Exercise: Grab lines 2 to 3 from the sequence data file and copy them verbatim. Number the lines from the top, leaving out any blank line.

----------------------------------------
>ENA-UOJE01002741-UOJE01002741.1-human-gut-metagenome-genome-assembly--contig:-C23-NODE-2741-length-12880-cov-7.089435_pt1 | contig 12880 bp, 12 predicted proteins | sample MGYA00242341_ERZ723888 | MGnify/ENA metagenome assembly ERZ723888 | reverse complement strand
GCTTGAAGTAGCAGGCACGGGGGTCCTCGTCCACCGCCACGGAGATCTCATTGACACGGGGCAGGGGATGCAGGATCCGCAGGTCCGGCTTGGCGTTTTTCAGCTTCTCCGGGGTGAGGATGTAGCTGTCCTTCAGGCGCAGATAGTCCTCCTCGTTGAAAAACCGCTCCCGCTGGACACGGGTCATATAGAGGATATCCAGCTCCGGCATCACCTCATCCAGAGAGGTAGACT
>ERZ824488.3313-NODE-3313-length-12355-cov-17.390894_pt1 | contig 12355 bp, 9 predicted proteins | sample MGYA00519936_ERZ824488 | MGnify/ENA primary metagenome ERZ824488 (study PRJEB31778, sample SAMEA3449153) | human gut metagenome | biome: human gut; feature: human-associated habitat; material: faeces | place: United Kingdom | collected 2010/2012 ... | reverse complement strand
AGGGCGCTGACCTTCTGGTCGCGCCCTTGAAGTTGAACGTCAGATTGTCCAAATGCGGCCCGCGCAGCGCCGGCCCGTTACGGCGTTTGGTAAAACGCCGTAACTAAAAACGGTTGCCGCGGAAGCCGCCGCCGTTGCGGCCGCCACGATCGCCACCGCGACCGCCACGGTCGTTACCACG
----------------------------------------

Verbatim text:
GCTTGAAGTAGCAGGCACGGGGGTCCTCGTCCACCGCCACGGAGATCTCATTGACACGGGGCAGGGGATGCAGGATCCGCAGGTCCGGCTTGGCGTTTTTCAGCTTCTCCGGGGTGAGGATGTAGCTGTCCTTCAGGCGCAGATAGTCCTCCTCGTTGAAAAACCGCTCCCGCTGGACACGGGTCATATAGAGGATATCCAGCTCCGGCATCACCTCATCCAGAGAGGTAGACT
>ERZ824488.3313-NODE-3313-length-12355-cov-17.390894_pt1 | contig 12355 bp, 9 predicted proteins | sample MGYA00519936_ERZ824488 | MGnify/ENA primary metagenome ERZ824488 (study PRJEB31778, sample SAMEA3449153) | human gut metagenome | biome: human gut; feature: human-associated habitat; material: faeces | place: United Kingdom | collected 2010/2012 ... | reverse complement strand